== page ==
- When it is time to start putting your thoughts on paper, try to avoid overthinking your work. Strive for a natural voice. Pretend you are talking to a friend and write without fear — you can edit and polish your piece to perfection in the next stage.
- Avoid cliches and nursing generalities. Generic descriptors, such as “caring,” “compassionate,” “people person,” and “unique,” have been so often overused that they no longer carry much weight with an admissions committee. They also don’t address your personal experience in the nursing sphere. Try not to start your story with phrases like “for as long as I can remember” or your audience may stop reading.
- Show, don’t tell. Strong storytelling is grounded in personal details that illustrate who you are, both as a nurse and a person. Be specific by describing how many patients you managed, how you earned promotions, or a time when your supervisor praised your professionalism and clinical abilities. Here are examples that illustrate the difference between telling and showing:
“I perform well under pressure.”
“Although my patient arrived for a different ailment, I suspected that her symptoms were consistent with a serious infection. As a result, I was able to advocate for a care plan that prevented further damage.”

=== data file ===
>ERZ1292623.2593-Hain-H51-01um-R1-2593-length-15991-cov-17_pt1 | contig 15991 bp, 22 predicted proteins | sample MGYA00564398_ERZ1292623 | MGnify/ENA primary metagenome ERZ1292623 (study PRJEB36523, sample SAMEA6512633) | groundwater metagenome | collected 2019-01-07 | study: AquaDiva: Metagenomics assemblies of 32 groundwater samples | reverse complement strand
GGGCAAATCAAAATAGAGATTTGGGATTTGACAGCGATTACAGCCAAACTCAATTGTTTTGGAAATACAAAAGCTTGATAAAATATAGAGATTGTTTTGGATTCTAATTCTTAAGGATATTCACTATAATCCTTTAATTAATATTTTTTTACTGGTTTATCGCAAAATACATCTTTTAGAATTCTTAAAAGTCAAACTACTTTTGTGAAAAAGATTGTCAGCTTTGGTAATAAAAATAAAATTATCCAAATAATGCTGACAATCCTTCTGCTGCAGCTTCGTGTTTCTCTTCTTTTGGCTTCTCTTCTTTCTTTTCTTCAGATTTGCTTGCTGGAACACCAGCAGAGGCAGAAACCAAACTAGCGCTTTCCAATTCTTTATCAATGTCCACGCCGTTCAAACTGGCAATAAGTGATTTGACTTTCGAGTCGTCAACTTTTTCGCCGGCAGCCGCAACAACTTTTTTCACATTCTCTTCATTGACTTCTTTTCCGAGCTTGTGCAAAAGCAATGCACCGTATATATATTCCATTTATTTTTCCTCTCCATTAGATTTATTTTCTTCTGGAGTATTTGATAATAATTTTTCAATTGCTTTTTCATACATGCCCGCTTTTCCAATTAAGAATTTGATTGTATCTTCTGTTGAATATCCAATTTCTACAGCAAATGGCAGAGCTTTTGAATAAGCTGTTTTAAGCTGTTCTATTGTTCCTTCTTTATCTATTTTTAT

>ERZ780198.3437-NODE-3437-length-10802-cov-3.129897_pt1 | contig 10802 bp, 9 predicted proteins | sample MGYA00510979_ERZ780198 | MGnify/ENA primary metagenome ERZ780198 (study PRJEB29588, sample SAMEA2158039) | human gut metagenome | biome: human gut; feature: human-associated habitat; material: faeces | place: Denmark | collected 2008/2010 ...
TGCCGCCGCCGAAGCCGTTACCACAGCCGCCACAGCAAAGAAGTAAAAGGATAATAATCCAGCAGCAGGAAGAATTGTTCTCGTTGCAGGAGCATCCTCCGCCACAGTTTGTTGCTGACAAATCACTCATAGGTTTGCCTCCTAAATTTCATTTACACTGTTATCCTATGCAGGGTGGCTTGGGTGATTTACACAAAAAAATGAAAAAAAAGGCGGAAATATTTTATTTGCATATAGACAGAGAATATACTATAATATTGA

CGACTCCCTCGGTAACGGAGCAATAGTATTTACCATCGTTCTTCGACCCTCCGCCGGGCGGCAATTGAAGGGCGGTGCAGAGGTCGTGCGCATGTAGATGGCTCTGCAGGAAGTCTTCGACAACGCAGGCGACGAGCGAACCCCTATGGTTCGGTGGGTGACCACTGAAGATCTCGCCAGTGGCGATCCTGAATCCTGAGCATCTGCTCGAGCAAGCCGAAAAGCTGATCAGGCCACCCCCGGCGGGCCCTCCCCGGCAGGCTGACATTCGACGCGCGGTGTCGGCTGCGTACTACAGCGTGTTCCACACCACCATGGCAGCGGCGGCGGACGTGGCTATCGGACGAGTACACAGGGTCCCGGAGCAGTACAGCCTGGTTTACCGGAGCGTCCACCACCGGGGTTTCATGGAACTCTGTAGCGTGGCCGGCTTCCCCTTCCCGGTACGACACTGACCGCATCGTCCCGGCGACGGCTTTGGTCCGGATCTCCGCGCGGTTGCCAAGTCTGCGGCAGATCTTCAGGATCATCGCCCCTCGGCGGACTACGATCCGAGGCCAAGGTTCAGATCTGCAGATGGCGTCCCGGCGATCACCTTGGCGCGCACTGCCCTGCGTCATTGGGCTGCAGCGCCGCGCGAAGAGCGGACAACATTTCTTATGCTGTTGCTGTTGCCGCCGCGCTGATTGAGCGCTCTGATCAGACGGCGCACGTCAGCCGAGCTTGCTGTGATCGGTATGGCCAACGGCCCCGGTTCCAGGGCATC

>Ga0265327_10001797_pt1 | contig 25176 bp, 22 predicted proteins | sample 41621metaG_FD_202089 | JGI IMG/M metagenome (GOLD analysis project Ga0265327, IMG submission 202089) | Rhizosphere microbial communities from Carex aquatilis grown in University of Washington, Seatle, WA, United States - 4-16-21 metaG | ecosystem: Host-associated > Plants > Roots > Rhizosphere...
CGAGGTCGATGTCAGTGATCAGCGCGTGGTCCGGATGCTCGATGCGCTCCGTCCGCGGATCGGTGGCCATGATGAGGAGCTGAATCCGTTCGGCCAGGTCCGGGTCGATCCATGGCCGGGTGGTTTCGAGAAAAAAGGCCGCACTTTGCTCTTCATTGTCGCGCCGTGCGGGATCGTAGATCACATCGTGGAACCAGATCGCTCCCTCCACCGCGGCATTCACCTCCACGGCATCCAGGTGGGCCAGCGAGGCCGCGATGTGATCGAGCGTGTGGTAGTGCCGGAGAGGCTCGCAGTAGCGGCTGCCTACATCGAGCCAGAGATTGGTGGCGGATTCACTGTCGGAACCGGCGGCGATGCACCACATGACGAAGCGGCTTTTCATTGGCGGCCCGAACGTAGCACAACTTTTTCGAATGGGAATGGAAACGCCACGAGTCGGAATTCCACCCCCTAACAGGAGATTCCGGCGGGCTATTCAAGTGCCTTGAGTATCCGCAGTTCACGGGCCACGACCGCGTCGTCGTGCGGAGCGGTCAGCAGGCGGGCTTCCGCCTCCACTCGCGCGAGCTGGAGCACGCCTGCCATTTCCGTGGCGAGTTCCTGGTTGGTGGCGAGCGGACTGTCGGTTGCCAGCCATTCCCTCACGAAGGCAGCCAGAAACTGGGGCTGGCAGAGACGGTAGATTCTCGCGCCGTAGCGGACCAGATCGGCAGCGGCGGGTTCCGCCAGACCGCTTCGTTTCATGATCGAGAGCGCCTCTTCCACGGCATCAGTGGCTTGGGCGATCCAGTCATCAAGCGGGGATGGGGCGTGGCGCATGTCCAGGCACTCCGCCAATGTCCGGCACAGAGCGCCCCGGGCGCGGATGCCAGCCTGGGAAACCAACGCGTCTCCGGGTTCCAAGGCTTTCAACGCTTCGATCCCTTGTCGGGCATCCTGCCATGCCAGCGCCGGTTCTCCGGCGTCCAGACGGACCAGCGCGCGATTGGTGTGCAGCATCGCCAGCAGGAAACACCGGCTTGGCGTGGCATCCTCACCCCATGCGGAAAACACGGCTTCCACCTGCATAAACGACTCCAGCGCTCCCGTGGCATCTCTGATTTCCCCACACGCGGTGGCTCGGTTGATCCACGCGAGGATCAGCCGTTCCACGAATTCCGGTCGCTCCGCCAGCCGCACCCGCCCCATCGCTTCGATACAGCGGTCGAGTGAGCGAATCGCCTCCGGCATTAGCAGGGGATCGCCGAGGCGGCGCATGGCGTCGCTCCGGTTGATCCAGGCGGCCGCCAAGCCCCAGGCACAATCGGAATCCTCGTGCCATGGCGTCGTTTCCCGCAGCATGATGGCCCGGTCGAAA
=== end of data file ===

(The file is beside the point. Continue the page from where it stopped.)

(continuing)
- Use specific examples when talking about your experience with direct patient care and evidence-based practice. Provide details about how your clinical experiences have demonstrated patient advocacy, leadership, communication, or confidence.
- Discuss how earning a Master of Science in Nursing aligns with your career plans and why you want to become a FNP. Explain that you understand the commitment required and that you have the skills and dedication to become an FNP. Be sure to let the admissions committee know why you are choosing their program and what makes their program stand apart from the rest. Reflect on the school and program research you did during your planning stage.
3. Edit and Perfect
Even the best writers have to edit and polish their work. Reviewing and revising your personal statement ensures that the piece is clear, organized, and free of errors.